Standing in the underwear aisle, we’ve all thought to ourselves: Boxers or briefs? What about commando? We’ve all had to contemplate which pick is best.
“The choice of boxers vs. briefs might be related to what your father wore, your mother bought you or what your partner likes,” says Dr. Marc I. Leavey, a primary care specialist at Mercy Medical Center in Maryland. And it’s all about personal preference.
“I wore tighty-whities too many years too long, not realizing I was being humiliated in high school,” says Michael Stevenson, a production technician in Iowa. “They’re not attractive or manly. I actually like buying underwear. Having something new to flash in front of your partner can be a turn-on. Or just the new clothing feel is great.”
Ease your mind of some stress the next time you try on a pair of underwear. Learn the common myths and find out what types are right for you.
A brief debrief
If you’re active or you play sports, briefs are the better choice. A tighter fit means more support. “There will be less friction and chafing,” says Chicago dermatologist Dr. A. David Soleymani.
But wearing briefs can make things a bit hot and humid after a game or a workout. That’s the kind of groin sauna to which fungus takes a fancy. “It’s important to shower and wear a new pair after playing sports,” Soleymani says.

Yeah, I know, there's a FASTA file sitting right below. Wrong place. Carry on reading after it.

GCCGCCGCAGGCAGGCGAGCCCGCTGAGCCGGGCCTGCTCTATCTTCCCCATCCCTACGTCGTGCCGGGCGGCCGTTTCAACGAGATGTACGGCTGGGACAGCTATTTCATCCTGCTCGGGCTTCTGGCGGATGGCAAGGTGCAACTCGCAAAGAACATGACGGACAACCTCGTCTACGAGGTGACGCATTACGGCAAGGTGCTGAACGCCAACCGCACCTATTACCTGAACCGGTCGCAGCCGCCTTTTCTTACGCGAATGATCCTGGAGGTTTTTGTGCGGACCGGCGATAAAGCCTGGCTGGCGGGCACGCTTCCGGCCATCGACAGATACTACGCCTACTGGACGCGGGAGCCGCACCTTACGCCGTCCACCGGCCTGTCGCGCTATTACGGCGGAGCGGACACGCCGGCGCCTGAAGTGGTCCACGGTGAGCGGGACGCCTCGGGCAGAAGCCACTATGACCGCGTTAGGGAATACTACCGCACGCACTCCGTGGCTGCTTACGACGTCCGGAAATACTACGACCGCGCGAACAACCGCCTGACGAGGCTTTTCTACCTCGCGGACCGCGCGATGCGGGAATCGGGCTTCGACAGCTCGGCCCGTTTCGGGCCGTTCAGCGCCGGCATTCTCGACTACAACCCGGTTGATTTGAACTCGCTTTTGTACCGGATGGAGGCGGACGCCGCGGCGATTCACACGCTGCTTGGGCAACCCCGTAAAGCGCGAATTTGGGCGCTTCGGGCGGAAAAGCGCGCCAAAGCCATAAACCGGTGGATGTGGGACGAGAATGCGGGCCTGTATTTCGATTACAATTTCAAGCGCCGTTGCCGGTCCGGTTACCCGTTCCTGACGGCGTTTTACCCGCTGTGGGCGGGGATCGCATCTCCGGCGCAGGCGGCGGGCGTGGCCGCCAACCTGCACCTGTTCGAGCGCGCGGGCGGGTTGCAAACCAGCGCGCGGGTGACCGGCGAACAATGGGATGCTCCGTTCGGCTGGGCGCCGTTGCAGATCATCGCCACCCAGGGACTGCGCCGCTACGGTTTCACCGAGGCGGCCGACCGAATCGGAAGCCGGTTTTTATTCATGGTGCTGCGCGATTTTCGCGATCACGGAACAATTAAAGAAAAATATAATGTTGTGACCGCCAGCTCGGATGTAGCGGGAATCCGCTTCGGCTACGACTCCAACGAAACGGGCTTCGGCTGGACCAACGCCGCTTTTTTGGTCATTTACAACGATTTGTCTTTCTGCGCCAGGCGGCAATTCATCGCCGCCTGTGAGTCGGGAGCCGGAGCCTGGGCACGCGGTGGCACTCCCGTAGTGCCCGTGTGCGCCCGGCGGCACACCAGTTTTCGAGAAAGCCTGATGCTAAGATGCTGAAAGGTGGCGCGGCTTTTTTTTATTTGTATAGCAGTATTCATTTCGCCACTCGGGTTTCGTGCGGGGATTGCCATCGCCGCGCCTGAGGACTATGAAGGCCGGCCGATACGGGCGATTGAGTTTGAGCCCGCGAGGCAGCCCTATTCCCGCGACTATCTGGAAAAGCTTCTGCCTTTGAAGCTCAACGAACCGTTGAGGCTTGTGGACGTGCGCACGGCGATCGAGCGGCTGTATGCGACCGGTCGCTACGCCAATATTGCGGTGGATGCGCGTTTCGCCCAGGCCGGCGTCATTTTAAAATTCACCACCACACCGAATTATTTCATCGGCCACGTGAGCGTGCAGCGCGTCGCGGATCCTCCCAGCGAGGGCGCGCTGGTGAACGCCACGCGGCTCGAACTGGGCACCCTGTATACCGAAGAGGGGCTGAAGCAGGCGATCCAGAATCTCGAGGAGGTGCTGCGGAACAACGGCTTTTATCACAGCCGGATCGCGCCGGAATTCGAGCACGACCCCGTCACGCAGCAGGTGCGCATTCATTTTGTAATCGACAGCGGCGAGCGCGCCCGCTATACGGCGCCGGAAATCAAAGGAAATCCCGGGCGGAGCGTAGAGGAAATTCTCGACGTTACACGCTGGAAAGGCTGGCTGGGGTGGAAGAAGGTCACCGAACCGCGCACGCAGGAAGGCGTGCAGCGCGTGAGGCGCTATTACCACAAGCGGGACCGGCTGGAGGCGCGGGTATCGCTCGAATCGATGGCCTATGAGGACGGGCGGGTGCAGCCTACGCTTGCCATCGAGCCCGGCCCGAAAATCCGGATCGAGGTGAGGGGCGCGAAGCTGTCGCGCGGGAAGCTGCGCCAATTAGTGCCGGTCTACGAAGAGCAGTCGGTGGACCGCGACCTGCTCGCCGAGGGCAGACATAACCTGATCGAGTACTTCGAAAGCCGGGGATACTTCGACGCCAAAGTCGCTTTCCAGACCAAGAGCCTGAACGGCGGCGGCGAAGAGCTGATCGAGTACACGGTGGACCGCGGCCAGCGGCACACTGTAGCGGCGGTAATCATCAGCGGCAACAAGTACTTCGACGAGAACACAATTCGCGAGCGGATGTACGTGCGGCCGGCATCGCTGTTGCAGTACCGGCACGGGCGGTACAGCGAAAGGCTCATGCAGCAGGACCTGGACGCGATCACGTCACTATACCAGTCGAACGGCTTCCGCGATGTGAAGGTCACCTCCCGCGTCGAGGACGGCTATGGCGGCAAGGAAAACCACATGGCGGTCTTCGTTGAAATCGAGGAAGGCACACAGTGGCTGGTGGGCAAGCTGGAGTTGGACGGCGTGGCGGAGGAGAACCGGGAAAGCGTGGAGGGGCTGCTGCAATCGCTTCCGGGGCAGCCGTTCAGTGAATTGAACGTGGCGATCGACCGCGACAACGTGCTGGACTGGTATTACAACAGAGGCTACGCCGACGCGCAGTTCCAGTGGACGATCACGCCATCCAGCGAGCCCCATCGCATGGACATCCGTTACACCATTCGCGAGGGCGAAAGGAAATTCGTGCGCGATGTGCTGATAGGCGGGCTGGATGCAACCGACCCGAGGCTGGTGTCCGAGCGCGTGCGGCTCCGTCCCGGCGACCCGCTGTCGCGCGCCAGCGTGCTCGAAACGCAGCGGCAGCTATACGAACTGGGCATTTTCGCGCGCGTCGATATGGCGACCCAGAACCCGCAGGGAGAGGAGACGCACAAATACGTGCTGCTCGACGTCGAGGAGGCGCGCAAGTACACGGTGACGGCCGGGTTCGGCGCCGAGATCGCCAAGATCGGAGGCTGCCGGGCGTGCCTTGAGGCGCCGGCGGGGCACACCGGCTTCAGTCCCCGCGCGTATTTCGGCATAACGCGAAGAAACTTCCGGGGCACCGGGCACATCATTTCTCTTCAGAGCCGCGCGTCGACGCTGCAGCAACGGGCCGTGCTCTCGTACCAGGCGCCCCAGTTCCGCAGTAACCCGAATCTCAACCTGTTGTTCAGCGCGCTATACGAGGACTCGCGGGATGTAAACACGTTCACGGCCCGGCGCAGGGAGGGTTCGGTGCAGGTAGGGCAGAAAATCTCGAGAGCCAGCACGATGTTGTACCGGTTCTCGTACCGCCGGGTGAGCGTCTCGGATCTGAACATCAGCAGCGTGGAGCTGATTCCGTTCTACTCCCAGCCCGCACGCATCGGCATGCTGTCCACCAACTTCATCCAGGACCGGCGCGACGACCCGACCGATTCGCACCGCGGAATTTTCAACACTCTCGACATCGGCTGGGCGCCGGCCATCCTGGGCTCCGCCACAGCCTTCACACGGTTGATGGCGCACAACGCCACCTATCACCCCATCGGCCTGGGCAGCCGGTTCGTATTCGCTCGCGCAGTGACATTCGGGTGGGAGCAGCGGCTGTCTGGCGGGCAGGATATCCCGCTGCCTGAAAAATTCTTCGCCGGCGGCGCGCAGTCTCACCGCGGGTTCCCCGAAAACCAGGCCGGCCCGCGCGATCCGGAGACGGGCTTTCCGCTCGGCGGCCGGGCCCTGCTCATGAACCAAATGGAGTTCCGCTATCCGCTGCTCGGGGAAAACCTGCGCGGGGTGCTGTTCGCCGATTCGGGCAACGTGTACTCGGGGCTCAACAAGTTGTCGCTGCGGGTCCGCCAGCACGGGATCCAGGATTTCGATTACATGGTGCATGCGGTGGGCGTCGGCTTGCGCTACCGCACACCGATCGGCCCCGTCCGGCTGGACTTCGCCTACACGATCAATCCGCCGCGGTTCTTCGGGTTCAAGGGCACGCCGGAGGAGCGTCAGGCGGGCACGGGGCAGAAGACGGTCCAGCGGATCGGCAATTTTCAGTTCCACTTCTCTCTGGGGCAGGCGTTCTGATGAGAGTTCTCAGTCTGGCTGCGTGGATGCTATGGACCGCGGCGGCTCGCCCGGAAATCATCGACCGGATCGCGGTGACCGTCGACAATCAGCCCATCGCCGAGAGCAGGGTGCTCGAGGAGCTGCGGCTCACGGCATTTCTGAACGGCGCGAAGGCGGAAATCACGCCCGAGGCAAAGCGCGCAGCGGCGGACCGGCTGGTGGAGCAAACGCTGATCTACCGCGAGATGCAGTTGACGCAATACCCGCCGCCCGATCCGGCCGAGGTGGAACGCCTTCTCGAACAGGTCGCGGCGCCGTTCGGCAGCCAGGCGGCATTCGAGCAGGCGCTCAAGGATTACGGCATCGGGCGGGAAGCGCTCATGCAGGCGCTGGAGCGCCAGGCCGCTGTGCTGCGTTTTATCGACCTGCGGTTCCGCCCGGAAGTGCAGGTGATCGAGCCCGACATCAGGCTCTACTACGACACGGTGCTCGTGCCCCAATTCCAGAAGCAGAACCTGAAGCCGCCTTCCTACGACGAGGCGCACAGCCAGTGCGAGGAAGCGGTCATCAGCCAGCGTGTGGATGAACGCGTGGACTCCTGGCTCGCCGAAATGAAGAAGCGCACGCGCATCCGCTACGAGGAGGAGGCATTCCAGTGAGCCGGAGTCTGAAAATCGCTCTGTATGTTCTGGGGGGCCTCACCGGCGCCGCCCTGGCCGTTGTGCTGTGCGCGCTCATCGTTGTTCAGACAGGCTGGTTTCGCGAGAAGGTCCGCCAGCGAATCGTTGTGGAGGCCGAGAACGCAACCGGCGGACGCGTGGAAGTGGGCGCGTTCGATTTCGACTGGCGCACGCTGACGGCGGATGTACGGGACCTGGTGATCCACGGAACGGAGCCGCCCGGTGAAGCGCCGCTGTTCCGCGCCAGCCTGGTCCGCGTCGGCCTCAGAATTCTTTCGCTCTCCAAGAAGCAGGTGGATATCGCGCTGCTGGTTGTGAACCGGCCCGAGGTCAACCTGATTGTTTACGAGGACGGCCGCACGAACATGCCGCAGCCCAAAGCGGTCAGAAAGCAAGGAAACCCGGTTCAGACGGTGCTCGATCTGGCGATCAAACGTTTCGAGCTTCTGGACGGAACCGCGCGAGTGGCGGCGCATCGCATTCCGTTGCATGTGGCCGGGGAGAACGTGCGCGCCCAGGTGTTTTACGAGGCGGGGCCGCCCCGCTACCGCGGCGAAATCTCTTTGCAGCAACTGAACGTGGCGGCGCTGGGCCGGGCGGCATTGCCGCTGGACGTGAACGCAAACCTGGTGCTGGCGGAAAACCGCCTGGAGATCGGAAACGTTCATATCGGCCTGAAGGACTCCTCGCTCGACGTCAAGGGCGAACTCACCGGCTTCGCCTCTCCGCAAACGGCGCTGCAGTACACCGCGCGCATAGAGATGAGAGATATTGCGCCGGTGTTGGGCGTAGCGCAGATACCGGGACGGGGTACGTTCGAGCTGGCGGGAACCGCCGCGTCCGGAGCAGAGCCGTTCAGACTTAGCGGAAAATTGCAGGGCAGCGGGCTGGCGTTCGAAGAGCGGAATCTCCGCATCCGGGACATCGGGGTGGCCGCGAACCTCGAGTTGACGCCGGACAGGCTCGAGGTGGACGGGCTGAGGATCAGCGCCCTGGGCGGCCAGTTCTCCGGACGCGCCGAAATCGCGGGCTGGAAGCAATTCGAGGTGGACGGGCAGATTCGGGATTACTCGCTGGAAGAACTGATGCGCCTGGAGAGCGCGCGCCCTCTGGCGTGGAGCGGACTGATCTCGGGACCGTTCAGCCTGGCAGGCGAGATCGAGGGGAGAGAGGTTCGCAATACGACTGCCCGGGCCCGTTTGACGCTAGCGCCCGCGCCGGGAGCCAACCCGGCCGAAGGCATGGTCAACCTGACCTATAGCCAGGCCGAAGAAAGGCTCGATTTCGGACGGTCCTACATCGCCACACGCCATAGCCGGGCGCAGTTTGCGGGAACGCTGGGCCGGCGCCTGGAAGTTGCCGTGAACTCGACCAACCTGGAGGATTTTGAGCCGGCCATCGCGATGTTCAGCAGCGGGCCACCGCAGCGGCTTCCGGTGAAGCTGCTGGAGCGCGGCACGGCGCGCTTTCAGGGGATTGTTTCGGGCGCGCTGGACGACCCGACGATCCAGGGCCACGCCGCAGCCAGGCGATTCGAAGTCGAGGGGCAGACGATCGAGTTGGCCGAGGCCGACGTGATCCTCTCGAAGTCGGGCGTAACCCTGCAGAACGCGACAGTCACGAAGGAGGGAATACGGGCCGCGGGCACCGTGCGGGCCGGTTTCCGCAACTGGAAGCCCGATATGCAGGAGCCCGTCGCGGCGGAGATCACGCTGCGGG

And pick briefs made with moisture-wicking synthetic materials because more moisture (i.e. sweat) might lead to jock itch, Soleymani says.
Experts are on the fence about whether donning tighter drawers can deter sperm count. Some say it’s just an old wives’ tale. But Soleymani and Leavey both agree briefs might carry some risk factors for male fertility.
“There was a study, conducted in France in 2012 where a group of men were asked to wear briefs that held the scrotum tightly against their bodies,” Leavey says. “Within several weeks, their sperm count declined significantly, ultimately reaching virtually zero. Stopping the really tighty-whities allowed nature to return to normal function. Within a few months, they were all back to their previous levels.”
Don’t get boxed in
Boxers lack the support of briefs but allow more freedom of movement, which some guys prefer, Leavey says. Stevenson, 31, wears Hanes 100 percent cotton Comfort Flex and Cool Dri boxers. “They give that extra breathing room you need, so it seems more comfortable,” he says.
Soleymani says boxers are great because they’re breathable and retain less moisture, unlike briefs. “Infectious skin conditions like tinea cruris (jock itch) are less likely since fungus, yeast and bacteria like warm, moist environments,” he says.
Although boxers can give you more room to breath, they aren’t great for playing sports because of a “lack of ball support,” Soleymani says. Wearing boxers during high activity might cause testicular torsion — when a testicle rotates, twisting the spermatic cord that brings blood to the scrotum, according to the Mayo Clinic.
A hybrid, boxer briefs, provides the support of briefs with the coverage of boxers. Like briefs, they can help prevent chafing and itching.
And not wearing underwear might feel freeing. But going commando can mean embarrassing “flow” stains from excess sweat or urine, skid marks, zipper accidents or testicular torsion.
“The inside seams of trousers are not all that smooth,” Leavey says. “Rubbing those stitched layers across the package can result in rashes or chafing. Without the absorbency of underpants, sweat can accumulate and lead to jock itch. And if you are wearing shorts while commando, sitting down may provide onlookers with more of a view than anticipated.”